Daily cosmobite: Saturn and the Moon

Saturn and the Moon before dawn on the morning of Sunday 29 December 2013. Chart Nick LombThe ringed planet Saturn has been visible low in the east before dawn from the beginning of the month. It is providing great views to anyone with a telescope willing to rise early. Tomorrow morning the crescent Moon is above and to the left or north of the planet.

Saturn and the Moon before dawn on the morning of Sunday 29 December 2013. Chart Nick Lomb

4 responses to “Daily cosmobite: Saturn and the Moon

    • Hello Madeleine. There are many considerations when buying a telescope. Do you want to do visual observing or to take photographs? Do you want something light and portable or can you leave the telescope in a shed in the backyard? Will you ever want to use the telescope for bird watching or other terrestrial uses? You are best off visiting a local amateur astronomy group and talking to some of the more experienced members – they are always happy to give advice. Still, assuming you want something light and portable and do not know the sky well you could consider at a Celestron Nexstar 102 SLT, which is the cheapest goto telescope I could find online available locally (with the lowest online price $699). There is a review of the telescope here.

  • My question is regarding the milky way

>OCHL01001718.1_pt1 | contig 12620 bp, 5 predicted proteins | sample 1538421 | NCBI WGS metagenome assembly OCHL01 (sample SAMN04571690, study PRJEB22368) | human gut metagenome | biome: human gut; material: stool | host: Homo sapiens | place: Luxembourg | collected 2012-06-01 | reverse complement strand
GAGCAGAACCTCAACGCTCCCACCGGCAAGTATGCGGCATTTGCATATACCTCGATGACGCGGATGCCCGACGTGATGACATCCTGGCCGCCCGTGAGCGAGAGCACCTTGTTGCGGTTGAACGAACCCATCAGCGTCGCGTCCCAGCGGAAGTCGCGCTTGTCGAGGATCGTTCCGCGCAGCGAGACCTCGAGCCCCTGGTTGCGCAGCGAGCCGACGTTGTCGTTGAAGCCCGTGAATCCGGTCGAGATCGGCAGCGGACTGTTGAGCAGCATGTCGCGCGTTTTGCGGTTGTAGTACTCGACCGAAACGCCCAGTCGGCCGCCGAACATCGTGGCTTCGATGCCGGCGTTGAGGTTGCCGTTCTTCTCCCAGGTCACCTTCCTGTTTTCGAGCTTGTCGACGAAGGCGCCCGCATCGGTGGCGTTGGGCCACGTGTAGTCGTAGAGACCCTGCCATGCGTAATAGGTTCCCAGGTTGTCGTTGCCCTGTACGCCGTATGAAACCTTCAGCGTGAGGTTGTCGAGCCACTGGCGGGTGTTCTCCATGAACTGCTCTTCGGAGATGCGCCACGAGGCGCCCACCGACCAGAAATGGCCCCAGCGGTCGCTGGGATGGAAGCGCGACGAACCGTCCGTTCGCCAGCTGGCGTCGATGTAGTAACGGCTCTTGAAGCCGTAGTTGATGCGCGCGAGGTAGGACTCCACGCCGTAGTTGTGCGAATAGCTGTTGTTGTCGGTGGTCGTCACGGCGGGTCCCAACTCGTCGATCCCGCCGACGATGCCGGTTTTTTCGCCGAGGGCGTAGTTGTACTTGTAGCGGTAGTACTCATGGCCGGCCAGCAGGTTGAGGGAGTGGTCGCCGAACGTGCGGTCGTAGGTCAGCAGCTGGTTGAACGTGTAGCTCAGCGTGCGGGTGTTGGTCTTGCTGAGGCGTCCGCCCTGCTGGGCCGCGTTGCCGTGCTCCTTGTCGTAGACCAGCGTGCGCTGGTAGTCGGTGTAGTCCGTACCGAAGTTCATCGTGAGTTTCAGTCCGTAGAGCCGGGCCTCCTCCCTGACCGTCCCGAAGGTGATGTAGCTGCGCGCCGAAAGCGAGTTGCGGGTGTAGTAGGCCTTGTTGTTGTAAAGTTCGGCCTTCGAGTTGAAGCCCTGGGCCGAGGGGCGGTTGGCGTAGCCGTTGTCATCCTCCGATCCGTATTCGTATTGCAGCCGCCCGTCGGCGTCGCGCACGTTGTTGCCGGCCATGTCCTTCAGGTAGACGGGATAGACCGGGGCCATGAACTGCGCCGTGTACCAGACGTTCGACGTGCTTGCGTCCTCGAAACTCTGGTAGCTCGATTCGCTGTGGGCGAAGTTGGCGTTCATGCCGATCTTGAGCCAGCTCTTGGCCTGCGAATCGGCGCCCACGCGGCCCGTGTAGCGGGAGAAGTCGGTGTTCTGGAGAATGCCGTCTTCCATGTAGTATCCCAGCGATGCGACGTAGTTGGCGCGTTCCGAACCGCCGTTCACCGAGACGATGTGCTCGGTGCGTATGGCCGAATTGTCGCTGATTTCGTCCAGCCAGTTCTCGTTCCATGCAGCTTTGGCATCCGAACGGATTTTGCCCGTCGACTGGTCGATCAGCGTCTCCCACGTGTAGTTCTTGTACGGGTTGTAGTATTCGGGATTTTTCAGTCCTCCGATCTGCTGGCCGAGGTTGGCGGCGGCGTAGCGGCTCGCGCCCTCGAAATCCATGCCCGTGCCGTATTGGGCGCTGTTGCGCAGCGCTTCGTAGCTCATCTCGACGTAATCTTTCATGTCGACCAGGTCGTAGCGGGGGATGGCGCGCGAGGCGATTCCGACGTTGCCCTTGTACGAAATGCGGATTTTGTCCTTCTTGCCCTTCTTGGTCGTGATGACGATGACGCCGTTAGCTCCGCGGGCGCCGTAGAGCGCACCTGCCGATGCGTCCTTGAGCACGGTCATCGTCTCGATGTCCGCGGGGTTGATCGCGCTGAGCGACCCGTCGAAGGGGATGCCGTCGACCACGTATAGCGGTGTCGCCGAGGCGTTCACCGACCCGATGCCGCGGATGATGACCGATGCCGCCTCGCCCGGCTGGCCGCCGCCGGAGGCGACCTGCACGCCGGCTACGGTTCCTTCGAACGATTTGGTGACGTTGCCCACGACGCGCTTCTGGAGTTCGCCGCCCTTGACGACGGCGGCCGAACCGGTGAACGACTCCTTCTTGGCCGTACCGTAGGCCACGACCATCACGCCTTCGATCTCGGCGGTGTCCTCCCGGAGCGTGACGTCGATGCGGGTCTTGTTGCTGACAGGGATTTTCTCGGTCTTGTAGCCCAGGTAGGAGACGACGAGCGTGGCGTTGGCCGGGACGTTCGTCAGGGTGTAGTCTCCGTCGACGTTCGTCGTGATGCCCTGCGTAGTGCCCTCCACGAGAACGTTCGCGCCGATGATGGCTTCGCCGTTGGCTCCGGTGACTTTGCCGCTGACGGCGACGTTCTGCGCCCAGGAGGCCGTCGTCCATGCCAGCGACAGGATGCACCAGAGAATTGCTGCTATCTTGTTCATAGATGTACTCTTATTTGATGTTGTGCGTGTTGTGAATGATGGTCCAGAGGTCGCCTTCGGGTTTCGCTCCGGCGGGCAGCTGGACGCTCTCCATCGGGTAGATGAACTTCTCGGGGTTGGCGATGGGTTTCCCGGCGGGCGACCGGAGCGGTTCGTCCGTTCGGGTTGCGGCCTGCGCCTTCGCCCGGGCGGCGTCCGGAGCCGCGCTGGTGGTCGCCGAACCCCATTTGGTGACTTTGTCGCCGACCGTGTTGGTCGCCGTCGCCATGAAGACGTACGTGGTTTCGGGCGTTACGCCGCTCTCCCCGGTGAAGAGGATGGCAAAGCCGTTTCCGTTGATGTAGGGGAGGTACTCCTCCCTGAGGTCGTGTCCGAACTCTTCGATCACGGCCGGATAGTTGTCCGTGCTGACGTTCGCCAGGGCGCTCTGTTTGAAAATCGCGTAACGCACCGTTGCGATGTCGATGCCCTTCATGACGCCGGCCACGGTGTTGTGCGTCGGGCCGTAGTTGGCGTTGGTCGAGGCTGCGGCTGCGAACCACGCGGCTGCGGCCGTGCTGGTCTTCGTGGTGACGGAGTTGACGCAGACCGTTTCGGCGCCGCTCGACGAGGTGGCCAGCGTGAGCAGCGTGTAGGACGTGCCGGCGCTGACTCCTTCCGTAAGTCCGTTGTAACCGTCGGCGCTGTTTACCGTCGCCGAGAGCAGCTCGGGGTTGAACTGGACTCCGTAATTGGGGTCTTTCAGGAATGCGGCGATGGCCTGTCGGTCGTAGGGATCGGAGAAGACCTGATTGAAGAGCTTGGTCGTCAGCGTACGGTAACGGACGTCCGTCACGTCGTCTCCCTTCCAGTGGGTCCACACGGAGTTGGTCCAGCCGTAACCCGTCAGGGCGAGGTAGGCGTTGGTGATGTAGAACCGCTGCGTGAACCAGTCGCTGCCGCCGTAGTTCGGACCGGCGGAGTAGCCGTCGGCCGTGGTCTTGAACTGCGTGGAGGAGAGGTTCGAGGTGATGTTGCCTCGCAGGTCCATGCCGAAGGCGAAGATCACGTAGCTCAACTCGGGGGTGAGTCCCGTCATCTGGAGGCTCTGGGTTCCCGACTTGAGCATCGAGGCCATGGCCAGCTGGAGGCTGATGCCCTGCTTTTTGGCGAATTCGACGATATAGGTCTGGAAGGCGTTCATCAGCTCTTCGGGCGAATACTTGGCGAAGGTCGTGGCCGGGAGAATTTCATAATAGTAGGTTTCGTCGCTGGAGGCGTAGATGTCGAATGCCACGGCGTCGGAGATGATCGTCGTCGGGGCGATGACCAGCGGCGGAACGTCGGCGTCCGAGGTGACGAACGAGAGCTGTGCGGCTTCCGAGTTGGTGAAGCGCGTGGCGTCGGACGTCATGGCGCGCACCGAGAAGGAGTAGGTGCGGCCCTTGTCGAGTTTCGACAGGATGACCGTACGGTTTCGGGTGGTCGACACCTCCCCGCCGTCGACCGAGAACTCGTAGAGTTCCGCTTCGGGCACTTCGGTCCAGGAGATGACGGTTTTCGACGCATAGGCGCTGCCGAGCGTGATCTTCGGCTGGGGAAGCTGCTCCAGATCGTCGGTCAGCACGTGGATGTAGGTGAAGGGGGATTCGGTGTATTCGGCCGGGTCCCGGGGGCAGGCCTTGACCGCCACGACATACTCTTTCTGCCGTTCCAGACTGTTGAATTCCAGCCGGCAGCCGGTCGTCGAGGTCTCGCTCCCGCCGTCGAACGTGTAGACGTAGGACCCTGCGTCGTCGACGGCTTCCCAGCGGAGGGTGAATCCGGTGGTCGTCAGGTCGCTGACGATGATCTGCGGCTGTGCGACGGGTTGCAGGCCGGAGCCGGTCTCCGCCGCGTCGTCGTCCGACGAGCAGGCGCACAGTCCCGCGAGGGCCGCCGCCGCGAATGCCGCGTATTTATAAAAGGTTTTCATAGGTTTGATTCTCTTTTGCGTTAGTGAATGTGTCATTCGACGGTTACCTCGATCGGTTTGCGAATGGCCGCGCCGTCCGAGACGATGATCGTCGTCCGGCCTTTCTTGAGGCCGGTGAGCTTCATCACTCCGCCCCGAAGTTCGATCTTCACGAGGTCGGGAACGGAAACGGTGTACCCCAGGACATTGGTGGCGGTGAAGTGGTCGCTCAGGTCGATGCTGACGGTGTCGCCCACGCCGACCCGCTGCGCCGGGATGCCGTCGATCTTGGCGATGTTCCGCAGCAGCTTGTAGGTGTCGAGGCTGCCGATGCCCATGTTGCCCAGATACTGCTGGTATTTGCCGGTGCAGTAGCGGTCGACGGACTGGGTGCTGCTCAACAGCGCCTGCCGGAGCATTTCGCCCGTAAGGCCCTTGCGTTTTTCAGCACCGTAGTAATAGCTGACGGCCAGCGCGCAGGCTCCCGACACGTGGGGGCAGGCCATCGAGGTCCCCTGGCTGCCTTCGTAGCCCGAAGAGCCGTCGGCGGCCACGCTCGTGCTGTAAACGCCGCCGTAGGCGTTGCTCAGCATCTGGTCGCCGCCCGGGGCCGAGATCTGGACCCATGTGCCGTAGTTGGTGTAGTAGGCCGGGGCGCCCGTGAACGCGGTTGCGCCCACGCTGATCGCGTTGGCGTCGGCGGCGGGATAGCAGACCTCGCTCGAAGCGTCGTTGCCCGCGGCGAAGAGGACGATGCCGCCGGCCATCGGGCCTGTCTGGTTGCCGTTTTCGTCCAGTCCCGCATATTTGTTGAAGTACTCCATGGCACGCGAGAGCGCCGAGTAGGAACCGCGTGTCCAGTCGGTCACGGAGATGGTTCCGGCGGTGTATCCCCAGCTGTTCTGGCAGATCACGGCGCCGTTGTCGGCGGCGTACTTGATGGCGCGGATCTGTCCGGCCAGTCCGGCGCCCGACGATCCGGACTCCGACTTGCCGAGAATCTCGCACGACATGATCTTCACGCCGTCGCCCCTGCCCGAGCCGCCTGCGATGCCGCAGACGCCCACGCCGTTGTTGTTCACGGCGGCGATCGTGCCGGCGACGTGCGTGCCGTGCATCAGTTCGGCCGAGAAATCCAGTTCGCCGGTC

can you tell me the best time to try for a shot?
    I have noted that the M W is more noticeable in some skies as opposed to others
    Is some moon ok? or 2 hours b4 moon rise? 2 hours after moon set?
    is there such a thing as a rise time for the M W?
    a thousand questions 🙂
    any help greatly appreciated , i plan on doing a time scape of about 2 1/2 to 3 hours

    • Hello again Keith. Yes, it is best to photograph the Milky Way when the Moon is not in the sky. Hence it is easiest when the Moon is near new as it is at present; it is new on 1 January 2014. There is no rise time for the Milky Way, but if you want to image the famous dark constellation of the Australian Aboriginal people, the Emu, then you need to do so just before dawn at present (late December). If you want to include the brightest part of the Milky Way, its centre in the direction of the constellation of Sagittarius, then you need to wait till later in the year – June/July to have it high in the sky in the early evening. Good luck with your timescape.

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